- The Requirements Process in Context
- A Case Study
- Project Blastoff
- Trawling for Requirements
- Quick and Dirty Modeling
- Writing the Requirements
- Quality Gateway
- Reusing Requirements
- Reviewing the Requirements
- Iterative and Incremental Processes
- Requirements Retrospective
- Evolution of Requirements
- The Template
- The Snow Card
- Your Own Requirements Process
- Formality Guide
- The Rest of This Book
Trawling for Requirements
Once the blastoff is completed, the business analysts start trawling the work to learn and understand its functionality—“What’s going on with this piece of the business, and what do they want it to do?” For convenience and consistency, they partition the work context diagram into business use cases.
Each business use case is an amount of functionality needed by the work to make the correct response to a business event. (These terms will be fully explained soon.) A requirements analyst is assigned to each of the business use cases—the analysts can work almost independently of one another—for further detailed study. The analysts use trawling techniques such as apprenticing, scenarios, use case workshops, and many others to discover the true nature of the work. These trawling techniques are described in Chapter 5, Investigating the Work.
Trawling means discovering the requirements. The business analysts sit with the IceBreaker technicians as they describe the work they currently do, and their aspirations for work they hope to do. The business analysts also consult with other interested stakeholders and subject-matter experts—experts on usability, security, operations, management, and so on—to discover other needs for the eventual product. The IceBreaker business analysts spent a lot of time with the meteorologists and the highway engineers.
Perhaps the most difficult part of requirements investigation is uncovering the essence of the system. Many stakeholders inevitably talk about their perceived solution to the problem or express their needs in terms of the current implementation. The essence, by contrast, is the underlying business reason for having the product. Alternatively, you can think of it as the policy of the work, or what the work or the business rule would be if it could exist without any technology (and that includes people). We will have more to say about the essence of the system in Chapter 7, Understanding the Real Problem.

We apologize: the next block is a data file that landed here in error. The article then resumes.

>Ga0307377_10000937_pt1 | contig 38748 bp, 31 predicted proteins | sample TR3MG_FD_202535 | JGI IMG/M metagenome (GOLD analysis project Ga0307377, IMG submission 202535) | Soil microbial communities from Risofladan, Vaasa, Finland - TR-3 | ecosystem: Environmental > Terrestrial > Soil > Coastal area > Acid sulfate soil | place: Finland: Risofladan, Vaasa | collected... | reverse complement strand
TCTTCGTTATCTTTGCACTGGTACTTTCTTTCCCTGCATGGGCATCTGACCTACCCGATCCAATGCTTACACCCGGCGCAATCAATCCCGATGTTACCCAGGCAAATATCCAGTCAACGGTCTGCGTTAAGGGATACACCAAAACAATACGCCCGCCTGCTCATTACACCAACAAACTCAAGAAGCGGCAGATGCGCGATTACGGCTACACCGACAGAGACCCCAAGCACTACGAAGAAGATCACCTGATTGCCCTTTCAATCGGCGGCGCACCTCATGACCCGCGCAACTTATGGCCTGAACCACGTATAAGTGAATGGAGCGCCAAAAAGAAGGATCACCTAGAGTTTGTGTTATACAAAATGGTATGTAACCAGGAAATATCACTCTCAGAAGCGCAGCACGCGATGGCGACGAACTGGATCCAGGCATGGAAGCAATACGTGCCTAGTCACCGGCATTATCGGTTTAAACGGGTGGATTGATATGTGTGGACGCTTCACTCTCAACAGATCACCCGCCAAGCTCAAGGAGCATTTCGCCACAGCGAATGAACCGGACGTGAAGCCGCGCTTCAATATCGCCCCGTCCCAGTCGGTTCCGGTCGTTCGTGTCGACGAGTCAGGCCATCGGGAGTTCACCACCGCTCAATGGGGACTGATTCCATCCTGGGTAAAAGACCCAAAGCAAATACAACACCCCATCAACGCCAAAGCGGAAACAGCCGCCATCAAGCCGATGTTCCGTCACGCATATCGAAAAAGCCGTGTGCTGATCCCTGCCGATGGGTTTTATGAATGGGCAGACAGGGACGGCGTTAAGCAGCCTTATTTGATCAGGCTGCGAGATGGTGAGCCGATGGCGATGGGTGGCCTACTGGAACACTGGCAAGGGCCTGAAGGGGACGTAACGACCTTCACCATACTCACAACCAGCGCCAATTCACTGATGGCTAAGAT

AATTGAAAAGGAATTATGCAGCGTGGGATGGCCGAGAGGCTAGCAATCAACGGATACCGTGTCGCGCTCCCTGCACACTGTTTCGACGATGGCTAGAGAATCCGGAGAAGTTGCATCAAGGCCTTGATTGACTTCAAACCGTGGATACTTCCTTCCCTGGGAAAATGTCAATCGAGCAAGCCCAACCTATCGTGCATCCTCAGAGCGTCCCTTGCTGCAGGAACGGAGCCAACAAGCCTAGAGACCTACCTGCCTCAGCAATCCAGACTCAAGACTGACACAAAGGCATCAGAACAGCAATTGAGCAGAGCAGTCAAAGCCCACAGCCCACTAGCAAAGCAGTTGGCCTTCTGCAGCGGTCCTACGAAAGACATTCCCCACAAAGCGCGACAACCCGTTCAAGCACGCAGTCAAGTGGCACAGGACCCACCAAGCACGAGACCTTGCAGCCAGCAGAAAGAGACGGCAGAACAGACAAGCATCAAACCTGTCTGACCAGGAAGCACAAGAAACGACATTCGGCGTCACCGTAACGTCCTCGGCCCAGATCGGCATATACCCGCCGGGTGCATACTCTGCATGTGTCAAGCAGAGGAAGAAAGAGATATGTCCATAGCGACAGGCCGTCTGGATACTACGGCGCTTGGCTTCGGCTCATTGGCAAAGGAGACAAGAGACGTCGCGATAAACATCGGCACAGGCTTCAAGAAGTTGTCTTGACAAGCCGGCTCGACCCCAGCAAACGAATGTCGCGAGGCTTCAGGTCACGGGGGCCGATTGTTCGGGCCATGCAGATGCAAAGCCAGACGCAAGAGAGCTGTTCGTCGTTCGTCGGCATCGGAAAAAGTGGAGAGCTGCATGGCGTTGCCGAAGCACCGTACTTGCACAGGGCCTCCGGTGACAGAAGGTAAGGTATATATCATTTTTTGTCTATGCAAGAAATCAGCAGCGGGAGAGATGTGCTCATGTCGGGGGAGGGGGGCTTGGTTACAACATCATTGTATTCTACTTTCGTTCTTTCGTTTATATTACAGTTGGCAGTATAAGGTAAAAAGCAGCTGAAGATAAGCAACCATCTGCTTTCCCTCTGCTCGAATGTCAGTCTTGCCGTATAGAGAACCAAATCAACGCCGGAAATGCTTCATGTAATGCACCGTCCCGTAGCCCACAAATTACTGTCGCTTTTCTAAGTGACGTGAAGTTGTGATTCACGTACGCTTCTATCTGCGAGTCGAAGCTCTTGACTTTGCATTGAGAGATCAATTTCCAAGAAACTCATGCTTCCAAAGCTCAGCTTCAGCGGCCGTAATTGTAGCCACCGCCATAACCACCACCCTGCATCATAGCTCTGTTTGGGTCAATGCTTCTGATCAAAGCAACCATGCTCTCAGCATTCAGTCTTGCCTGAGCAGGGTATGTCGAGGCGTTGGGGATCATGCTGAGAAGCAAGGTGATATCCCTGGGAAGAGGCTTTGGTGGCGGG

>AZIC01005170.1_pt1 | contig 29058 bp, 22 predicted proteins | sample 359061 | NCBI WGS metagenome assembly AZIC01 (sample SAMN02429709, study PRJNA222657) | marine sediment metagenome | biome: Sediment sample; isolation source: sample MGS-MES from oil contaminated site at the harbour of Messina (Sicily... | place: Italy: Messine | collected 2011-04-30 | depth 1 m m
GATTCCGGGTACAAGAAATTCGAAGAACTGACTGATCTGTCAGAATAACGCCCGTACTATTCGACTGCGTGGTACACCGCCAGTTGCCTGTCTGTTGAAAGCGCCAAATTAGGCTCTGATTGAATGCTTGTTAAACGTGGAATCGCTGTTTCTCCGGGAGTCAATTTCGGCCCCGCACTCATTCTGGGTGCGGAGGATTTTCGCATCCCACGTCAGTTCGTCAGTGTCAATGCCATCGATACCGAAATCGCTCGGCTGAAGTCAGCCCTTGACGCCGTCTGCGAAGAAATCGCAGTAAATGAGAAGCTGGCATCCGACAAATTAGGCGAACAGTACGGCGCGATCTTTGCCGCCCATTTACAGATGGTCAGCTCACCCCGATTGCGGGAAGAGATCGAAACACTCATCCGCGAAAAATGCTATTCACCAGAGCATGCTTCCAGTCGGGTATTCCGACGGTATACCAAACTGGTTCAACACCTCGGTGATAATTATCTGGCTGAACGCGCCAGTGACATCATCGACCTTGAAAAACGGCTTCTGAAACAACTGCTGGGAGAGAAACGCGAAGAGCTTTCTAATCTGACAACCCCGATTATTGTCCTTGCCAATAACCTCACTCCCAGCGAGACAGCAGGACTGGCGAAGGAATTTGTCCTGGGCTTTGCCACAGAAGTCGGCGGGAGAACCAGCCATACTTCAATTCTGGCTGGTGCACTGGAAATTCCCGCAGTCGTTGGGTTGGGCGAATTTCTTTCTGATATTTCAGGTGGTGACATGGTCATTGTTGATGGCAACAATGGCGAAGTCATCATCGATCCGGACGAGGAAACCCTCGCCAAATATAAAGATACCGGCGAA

Once they understand the essence of the work, the analysts get together with the key stakeholders to decide the best product to improve this work. That is, they determine how much of the work to automate or change, and what effect those decisions will have on the work. Once they know the extent of the product, the requirements analysts write its requirements. We illustrate this process in Figure 2.3.
Figure 2.3. The blastoff determines the scope of the work to be improved. The business use cases are derived from the scope. Each of the business use cases is studied by the requirements analysts and the relevant stakeholders to discover the desired way of working. When this is understood, the appropriate product can be determined (the PUC scenario) and requirements or user stories written from it.
The IceBreaker product must not be a simplistic automation of the work as it is currently done; the best of our automated products are not mere imitations of an existing situation. To deliver a truly useful product, the analytical team must work with the stakeholders to innovate—that is, to develop a better way to do the work, and a product that supports this better way of working. They make use of innovation workshops where the team uses creative thinking techniques and innovative triggers to generate new and better ideas for the work and the eventual product.